Underground: From Deadbeat to Dean
An Improbable Memoir of a Librarian
Author: Peter McDonald
In this engaging, often hilarious memoir of a life in punk rock, one-time music promoter and longtime librarian, Peter McDonald, takes us on a wild tour where as a boy he heard a firefight between Che Guevara and armed militia in the Venezuelan jungle on to living with a young street urchin named SAMO who would go on to become the artist Basquiat. At once poignant and part confessional, this memoir is perhaps like no other in that it becomes in the end a journey of spiritual awakening out of one man’s disillusionment with the rock’n’roll industry. From a boyhood in the tropics, to boarding schools in Europe, on to shamanic training in the Northwest, we follow an itinerant iconoclast in this riotously engaging work. McDonald traces his coming age during the Vietnam War, which he narrowly avoided by going to college in Canada. He would then come to spend five years alone in the Alaska wilderness that forged in him a lifelong devotion to environmental advocacy and stewardship. It is certainly an otherworldly journey that is part imagination, part fable, and unapologetically the author’s own truth.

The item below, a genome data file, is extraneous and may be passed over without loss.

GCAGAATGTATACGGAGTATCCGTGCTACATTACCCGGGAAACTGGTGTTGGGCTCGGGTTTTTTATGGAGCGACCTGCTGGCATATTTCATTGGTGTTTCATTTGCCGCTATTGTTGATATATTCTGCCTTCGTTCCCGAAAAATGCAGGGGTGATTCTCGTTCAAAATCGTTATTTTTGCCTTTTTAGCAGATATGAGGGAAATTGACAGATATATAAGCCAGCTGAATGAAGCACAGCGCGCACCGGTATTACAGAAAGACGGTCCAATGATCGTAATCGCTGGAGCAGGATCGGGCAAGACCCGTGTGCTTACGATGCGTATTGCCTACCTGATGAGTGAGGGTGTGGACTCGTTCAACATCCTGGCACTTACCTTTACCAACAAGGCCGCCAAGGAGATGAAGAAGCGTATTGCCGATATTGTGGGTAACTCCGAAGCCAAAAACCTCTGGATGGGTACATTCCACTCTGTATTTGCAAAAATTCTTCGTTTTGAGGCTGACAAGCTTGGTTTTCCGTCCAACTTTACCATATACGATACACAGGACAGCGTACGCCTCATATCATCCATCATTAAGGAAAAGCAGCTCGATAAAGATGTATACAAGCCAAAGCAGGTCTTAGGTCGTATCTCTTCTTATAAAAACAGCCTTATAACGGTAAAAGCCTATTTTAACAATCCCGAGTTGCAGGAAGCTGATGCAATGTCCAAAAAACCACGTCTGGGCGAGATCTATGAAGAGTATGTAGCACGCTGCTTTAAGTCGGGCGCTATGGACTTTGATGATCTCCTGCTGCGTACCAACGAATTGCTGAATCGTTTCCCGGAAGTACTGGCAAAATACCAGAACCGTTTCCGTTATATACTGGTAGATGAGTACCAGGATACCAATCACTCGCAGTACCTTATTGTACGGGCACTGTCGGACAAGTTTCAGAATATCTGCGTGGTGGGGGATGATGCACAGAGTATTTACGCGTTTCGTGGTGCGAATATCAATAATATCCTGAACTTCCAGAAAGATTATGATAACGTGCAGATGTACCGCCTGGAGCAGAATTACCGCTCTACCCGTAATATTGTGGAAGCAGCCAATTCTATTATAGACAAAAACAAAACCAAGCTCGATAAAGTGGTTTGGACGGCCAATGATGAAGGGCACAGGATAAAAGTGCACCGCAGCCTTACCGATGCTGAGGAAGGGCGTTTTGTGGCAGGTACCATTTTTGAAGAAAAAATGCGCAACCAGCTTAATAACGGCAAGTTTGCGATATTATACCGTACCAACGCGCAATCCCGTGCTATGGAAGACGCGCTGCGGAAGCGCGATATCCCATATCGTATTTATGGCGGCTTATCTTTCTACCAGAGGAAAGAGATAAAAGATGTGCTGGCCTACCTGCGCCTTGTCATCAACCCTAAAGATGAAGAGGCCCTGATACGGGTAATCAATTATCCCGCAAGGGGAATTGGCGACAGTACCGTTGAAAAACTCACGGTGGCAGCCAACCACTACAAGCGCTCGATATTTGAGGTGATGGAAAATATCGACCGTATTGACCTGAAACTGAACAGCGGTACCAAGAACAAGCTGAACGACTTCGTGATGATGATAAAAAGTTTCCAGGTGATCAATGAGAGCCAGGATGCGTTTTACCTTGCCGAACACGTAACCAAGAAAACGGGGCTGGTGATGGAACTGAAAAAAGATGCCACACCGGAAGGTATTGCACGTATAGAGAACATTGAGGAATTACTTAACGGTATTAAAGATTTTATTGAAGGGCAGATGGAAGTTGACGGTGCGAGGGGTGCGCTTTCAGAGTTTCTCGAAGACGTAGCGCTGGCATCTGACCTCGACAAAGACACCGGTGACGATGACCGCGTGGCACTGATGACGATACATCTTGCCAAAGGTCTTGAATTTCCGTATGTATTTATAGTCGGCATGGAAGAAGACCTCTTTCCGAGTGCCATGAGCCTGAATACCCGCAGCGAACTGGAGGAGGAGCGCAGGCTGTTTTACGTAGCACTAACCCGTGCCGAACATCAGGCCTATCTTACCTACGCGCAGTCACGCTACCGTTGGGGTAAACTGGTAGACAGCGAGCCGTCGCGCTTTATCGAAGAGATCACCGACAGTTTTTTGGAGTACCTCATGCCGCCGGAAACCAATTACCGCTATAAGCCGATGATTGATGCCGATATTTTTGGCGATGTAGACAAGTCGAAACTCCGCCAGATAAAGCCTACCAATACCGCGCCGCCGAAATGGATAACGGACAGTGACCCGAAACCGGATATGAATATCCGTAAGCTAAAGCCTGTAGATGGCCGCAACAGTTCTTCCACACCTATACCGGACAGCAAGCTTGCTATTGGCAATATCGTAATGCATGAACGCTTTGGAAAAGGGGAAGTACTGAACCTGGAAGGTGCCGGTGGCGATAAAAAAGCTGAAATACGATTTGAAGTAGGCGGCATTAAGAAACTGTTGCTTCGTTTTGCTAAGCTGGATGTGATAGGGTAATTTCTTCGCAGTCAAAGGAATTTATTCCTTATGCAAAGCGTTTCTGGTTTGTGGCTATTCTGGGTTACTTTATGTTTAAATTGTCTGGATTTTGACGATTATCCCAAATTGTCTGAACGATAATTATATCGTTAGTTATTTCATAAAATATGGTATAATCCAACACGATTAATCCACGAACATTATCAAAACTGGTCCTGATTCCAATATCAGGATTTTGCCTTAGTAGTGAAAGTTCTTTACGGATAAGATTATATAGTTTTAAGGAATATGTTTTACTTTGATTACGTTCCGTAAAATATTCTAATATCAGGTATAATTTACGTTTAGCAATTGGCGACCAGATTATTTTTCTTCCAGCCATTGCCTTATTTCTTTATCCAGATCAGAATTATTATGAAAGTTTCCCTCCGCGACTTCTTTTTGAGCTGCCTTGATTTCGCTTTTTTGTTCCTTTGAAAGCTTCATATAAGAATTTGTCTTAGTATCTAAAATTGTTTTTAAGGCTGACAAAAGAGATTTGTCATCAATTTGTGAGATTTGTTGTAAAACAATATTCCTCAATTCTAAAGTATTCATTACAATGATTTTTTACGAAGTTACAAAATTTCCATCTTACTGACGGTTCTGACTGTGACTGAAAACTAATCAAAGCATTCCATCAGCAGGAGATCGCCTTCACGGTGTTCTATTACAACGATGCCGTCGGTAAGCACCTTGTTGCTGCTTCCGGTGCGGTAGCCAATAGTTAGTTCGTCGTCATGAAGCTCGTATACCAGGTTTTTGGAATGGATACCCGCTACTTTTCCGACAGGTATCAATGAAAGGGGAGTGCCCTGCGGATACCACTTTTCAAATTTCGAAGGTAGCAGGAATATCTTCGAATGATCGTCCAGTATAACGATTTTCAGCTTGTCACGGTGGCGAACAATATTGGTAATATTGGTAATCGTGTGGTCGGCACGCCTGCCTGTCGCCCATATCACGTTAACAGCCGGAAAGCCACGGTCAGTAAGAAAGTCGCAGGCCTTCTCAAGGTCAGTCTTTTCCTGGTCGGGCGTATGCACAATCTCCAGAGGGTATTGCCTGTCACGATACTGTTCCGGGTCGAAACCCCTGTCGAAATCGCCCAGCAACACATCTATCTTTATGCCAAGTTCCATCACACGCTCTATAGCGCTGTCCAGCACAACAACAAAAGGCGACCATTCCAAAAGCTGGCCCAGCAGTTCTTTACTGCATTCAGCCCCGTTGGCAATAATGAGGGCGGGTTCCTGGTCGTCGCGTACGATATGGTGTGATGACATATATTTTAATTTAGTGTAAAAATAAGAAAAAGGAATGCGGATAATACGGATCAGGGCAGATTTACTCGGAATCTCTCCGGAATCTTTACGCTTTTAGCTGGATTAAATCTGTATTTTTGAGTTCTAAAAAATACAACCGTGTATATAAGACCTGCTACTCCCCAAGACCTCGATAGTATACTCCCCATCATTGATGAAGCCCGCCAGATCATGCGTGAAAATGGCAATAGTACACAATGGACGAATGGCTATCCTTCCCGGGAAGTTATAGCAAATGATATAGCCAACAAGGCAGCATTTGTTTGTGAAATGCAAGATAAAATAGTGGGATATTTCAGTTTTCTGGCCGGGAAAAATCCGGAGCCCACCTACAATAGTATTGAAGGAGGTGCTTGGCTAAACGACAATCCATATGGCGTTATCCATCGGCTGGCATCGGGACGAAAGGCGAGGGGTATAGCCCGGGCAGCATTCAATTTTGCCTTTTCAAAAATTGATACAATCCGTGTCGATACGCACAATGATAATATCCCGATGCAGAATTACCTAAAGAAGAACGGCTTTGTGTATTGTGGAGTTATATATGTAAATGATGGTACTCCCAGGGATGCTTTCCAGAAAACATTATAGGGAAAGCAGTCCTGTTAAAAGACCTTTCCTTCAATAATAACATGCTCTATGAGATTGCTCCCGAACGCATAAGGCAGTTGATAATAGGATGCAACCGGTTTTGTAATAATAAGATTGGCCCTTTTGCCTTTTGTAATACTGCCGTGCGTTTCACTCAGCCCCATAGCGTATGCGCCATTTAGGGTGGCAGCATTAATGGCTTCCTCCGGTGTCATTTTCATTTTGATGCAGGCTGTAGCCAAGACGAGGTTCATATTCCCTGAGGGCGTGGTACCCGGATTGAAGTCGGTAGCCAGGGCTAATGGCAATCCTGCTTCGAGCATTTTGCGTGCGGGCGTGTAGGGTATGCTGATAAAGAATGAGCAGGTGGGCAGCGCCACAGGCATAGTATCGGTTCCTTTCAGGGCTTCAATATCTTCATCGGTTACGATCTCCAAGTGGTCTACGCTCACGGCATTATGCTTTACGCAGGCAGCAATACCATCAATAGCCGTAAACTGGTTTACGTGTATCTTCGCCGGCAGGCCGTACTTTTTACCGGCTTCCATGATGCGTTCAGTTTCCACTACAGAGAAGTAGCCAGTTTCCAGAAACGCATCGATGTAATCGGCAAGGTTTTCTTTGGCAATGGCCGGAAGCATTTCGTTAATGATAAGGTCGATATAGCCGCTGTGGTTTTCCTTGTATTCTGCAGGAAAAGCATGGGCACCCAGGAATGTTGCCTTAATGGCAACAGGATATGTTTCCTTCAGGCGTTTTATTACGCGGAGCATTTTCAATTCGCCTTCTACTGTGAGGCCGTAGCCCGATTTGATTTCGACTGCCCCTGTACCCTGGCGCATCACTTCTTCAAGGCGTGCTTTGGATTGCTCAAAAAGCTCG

McDonald writes with forthright honesty about all these vicissitudes. With an FBI file for political arrests, to national recognition for his writing and scholarship, McDonald eventually brought his wide experience and deep commitment for social justice to his choice of a profession in librarianship. He rose to become Dean of Library Services at Fresno State from which he retired in 2019. As a co-founder of the Progressive Librarians Guild in 1989, McDonald went on to serve as editor of many scholarly journals, as well as the governing Council of the American Library Association. This is his story.